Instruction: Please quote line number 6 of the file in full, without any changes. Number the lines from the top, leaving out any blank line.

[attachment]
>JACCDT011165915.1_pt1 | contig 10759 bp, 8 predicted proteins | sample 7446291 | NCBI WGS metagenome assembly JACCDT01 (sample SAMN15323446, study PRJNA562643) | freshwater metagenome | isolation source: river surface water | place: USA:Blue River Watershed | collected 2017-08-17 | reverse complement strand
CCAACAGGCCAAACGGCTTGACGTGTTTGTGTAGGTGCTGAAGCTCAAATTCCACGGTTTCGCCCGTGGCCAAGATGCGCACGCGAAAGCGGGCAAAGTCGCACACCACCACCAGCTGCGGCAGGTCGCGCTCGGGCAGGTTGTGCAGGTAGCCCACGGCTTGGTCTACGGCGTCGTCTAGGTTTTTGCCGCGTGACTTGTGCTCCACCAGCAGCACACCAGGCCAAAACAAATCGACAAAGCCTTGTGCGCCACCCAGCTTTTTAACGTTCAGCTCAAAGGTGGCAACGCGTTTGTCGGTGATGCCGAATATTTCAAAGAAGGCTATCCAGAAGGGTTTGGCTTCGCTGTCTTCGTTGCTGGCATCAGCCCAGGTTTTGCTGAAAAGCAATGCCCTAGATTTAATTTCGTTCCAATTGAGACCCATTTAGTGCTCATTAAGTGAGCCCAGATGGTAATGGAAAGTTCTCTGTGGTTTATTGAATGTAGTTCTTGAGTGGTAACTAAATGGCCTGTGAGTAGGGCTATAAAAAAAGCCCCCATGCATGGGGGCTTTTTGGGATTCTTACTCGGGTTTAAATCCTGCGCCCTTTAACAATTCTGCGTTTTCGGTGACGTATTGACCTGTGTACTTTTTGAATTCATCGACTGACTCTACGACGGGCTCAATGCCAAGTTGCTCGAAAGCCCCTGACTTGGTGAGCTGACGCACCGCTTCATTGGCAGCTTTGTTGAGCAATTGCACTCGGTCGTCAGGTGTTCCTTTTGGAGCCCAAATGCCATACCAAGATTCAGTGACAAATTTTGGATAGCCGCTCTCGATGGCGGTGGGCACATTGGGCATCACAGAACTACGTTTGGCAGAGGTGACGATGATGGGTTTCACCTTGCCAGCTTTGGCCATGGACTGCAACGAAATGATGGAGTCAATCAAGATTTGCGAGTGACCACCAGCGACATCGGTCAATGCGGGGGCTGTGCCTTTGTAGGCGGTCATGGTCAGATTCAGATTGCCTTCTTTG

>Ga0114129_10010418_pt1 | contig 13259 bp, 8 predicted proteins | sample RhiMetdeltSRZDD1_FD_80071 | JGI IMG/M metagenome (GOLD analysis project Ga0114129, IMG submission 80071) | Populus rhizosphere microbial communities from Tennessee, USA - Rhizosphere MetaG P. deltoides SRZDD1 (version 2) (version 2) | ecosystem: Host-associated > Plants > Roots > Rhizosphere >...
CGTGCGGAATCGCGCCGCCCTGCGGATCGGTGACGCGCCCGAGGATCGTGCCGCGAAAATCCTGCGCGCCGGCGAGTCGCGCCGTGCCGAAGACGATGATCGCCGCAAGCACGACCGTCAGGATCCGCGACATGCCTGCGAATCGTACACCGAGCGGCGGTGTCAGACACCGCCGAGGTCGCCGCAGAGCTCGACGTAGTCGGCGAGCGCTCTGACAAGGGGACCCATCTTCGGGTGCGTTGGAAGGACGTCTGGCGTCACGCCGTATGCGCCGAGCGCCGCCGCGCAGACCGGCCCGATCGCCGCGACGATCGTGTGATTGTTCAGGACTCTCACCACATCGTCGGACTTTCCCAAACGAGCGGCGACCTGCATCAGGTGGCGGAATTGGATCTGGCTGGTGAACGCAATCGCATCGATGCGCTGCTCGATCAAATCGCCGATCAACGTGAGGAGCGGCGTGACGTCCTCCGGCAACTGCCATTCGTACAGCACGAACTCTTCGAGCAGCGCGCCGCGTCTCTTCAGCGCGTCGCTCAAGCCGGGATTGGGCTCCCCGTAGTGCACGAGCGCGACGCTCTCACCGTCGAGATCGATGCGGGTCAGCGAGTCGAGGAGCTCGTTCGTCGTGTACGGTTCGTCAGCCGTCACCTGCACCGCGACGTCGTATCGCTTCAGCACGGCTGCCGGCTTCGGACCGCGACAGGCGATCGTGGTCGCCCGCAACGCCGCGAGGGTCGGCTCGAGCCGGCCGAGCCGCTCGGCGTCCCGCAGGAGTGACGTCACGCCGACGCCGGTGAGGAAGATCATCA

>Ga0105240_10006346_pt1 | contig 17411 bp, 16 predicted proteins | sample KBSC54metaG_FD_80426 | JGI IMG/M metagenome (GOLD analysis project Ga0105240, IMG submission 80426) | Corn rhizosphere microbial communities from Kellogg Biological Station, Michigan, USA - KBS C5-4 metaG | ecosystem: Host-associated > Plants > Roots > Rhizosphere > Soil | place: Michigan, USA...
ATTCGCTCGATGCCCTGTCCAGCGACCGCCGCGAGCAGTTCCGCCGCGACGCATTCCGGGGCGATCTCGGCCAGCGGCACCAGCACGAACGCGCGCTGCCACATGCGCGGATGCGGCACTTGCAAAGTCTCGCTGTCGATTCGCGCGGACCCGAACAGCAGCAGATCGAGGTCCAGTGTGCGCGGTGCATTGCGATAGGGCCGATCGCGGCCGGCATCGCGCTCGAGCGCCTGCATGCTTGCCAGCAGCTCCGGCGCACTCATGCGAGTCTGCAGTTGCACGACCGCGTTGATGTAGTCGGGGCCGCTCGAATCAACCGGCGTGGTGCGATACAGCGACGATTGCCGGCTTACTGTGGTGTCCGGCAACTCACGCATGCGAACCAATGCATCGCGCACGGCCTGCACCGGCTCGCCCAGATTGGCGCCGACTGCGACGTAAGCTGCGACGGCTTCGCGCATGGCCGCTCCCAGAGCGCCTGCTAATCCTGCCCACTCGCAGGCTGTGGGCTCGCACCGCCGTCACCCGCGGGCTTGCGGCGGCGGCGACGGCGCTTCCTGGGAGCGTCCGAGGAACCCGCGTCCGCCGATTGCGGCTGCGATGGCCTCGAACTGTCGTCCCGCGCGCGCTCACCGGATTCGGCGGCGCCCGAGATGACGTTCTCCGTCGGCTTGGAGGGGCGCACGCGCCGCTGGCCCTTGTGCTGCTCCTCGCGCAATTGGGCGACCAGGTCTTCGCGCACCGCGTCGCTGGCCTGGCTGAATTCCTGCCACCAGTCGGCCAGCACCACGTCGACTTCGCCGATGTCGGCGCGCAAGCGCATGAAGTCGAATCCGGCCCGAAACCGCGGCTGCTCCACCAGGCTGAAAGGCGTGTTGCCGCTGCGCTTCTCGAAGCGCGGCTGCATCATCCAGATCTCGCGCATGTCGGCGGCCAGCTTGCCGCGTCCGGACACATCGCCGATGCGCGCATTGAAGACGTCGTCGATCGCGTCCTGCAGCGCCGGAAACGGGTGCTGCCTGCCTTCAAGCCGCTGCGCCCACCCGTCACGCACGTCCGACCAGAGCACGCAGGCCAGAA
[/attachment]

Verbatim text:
ATTCGCTCGATGCCCTGTCCAGCGACCGCCGCGAGCAGTTCCGCCGCGACGCATTCCGGGGCGATCTCGGCCAGCGGCACCAGCACGAACGCGCGCTGCCACATGCGCGGATGCGGCACTTGCAAAGTCTCGCTGTCGATTCGCGCGGACCCGAACAGCAGCAGATCGAGGTCCAGTGTGCGCGGTGCATTGCGATAGGGCCGATCGCGGCCGGCATCGCGCTCGAGCGCCTGCATGCTTGCCAGCAGCTCCGGCGCACTCATGCGAGTCTGCAGTTGCACGACCGCGTTGATGTAGTCGGGGCCGCTCGAATCAACCGGCGTGGTGCGATACAGCGACGATTGCCGGCTTACTGTGGTGTCCGGCAACTCACGCATGCGAACCAATGCATCGCGCACGGCCTGCACCGGCTCGCCCAGATTGGCGCCGACTGCGACGTAAGCTGCGACGGCTTCGCGCATGGCCGCTCCCAGAGCGCCTGCTAATCCTGCCCACTCGCAGGCTGTGGGCTCGCACCGCCGTCACCCGCGGGCTTGCGGCGGCGGCGACGGCGCTTCCTGGGAGCGTCCGAGGAACCCGCGTCCGCCGATTGCGGCTGCGATGGCCTCGAACTGTCGTCCCGCGCGCGCTCACCGGATTCGGCGGCGCCCGAGATGACGTTCTCCGTCGGCTTGGAGGGGCGCACGCGCCGCTGGCCCTTGTGCTGCTCCTCGCGCAATTGGGCGACCAGGTCTTCGCGCACCGCGTCGCTGGCCTGGCTGAATTCCTGCCACCAGTCGGCCAGCACCACGTCGACTTCGCCGATGTCGGCGCGCAAGCGCATGAAGTCGAATCCGGCCCGAAACCGCGGCTGCTCCACCAGGCTGAAAGGCGTGTTGCCGCTGCGCTTCTCGAAGCGCGGCTGCATCATCCAGATCTCGCGCATGTCGGCGGCCAGCTTGCCGCGTCCGGACACATCGCCGATGCGCGCATTGAAGACGTCGTCGATCGCGTCCTGCAGCGCCGGAAACGGGTGCTGCCTGCCTTCAAGCCGCTGCGCCCACCCGTCACGCACGTCCGACCAGAGCACGCAGGCCAGAA